New Mexico has joined the fight over the federal government’s regulation of methane releases from oil and gas operations. This week, New Mexico Attorney General Hector Balderas and California Attorney General Kamala Harris filed a motion to intervene in the case the industry filed against the federal government. The Western Energy Alliance and Independent Petroleum Association of America want to overturn the U.S. Bureau of Land Management’s rule that regulates the release of methane, or natural gas, from oil and gas operations on federal and tribal lands. New Mexico and California support the rule. According to court documents the BLM’s rules will benefit the two states in three ways: generating more annual revenue by cutting natural gas waste, protecting public health from harmful air pollution and reducing the impacts of climate change.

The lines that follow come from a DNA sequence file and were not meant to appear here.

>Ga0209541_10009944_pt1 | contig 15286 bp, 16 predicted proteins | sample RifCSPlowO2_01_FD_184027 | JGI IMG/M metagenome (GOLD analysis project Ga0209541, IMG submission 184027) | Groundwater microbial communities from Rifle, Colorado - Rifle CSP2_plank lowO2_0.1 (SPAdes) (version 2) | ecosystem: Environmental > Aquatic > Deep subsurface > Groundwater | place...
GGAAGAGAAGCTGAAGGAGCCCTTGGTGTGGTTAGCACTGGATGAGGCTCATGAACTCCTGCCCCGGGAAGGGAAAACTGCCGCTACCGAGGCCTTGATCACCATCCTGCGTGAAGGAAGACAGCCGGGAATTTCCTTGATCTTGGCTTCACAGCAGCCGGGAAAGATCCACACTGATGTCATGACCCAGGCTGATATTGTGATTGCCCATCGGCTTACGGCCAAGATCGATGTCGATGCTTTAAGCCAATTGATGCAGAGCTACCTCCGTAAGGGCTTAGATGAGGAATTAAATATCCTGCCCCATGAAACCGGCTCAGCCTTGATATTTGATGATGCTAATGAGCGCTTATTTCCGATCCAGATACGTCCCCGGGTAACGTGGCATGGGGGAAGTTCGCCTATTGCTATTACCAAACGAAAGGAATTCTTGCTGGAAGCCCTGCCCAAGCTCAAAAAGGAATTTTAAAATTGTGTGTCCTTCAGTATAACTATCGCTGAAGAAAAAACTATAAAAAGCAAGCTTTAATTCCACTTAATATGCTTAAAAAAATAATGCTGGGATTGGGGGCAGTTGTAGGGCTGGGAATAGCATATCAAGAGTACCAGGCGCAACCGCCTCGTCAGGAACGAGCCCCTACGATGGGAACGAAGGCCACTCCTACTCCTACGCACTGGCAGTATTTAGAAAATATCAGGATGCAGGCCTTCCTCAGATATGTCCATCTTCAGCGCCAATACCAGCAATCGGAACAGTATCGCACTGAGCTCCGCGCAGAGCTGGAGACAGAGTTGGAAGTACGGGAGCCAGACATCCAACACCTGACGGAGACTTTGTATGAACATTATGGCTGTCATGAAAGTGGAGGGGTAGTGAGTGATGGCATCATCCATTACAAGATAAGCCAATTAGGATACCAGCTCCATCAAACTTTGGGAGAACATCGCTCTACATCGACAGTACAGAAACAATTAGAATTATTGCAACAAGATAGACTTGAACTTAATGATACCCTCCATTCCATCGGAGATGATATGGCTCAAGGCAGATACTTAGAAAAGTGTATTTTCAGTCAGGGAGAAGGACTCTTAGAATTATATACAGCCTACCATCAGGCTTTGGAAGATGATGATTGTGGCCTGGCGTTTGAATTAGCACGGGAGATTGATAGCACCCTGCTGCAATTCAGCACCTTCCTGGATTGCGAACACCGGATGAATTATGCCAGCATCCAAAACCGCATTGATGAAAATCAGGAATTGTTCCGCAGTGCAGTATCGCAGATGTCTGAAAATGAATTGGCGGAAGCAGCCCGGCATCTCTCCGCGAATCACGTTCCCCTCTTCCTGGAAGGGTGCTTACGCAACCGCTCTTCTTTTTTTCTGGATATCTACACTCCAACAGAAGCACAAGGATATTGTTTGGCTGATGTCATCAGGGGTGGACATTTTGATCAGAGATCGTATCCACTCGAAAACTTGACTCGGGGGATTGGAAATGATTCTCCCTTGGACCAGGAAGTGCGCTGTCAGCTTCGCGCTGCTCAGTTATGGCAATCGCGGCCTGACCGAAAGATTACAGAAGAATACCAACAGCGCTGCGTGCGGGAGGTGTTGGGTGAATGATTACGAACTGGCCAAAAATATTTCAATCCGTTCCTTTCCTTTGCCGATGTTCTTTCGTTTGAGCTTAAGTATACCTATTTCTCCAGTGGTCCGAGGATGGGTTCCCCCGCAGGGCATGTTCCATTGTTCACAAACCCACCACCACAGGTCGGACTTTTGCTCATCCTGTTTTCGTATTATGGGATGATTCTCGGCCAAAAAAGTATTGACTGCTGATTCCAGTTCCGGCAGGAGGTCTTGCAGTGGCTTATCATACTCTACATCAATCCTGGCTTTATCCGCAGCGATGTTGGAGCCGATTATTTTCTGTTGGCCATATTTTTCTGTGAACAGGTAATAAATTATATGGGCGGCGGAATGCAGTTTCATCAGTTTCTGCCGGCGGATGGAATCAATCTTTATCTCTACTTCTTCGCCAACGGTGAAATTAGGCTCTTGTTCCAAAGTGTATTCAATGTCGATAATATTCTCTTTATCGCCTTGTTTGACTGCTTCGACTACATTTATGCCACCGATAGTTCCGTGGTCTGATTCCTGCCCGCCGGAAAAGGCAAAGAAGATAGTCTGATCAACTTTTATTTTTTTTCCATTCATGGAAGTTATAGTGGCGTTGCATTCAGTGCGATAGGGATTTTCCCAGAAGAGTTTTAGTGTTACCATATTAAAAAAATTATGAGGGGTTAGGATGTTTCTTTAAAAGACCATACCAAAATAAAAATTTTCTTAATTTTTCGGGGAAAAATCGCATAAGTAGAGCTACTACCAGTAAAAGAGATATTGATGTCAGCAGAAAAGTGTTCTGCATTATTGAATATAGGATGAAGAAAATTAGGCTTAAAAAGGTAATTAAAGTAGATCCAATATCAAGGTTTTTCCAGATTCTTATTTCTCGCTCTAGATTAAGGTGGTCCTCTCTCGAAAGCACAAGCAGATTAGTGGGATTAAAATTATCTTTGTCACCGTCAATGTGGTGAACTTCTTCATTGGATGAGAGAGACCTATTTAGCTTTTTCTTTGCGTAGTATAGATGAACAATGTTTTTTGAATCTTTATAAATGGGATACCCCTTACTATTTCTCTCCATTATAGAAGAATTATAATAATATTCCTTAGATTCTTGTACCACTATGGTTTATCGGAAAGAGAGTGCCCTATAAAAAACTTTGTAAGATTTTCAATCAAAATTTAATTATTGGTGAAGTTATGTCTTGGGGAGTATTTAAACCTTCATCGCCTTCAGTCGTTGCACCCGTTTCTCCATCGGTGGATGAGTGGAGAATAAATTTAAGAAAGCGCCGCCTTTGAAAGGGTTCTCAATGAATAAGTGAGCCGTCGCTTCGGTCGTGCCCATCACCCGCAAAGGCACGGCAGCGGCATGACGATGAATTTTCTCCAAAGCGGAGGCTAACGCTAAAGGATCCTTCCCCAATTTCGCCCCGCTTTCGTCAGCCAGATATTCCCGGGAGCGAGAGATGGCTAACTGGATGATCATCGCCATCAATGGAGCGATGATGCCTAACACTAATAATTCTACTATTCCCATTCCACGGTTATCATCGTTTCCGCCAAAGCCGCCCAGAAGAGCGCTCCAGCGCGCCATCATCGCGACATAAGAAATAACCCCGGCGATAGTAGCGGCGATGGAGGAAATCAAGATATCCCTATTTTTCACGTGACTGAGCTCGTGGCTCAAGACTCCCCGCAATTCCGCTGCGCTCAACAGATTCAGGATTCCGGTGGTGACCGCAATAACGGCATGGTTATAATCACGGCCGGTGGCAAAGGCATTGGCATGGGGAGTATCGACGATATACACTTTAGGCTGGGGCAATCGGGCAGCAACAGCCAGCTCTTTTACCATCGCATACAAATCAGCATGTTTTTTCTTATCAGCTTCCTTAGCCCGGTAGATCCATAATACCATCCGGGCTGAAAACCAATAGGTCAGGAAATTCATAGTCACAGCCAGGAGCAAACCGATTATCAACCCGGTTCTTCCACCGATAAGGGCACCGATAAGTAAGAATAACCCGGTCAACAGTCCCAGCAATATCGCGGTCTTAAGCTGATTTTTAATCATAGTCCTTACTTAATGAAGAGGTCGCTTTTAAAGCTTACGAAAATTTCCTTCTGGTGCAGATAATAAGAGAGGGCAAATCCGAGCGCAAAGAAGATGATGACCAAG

BernCo Commission votes to support methane waste, flaring changes

The Bernalillo County Commission passed a resolution supporting the federal government’s push to create stricter rules on methane leaks and emissions. The proposal passed on a 3-1 vote Tuesday night, with all three Democrats on the commission voting for it and Commissioner Wayne Johnson voting against. Commissioner Lonnie Talbert was not present for the vote. The resolution shows the support of the  Bernalillo County Commission for proposed rules from the Bureau of Land Management and Environmental Protection Agency on methane emissions and leaks from oil and gas drilling. Commissioner Maggie Hart Stebbins sponsored the resolution and said the proposed federal rules would have a positive impact on health for residents of Bernalillo County, plus help slow down the effects of climate change.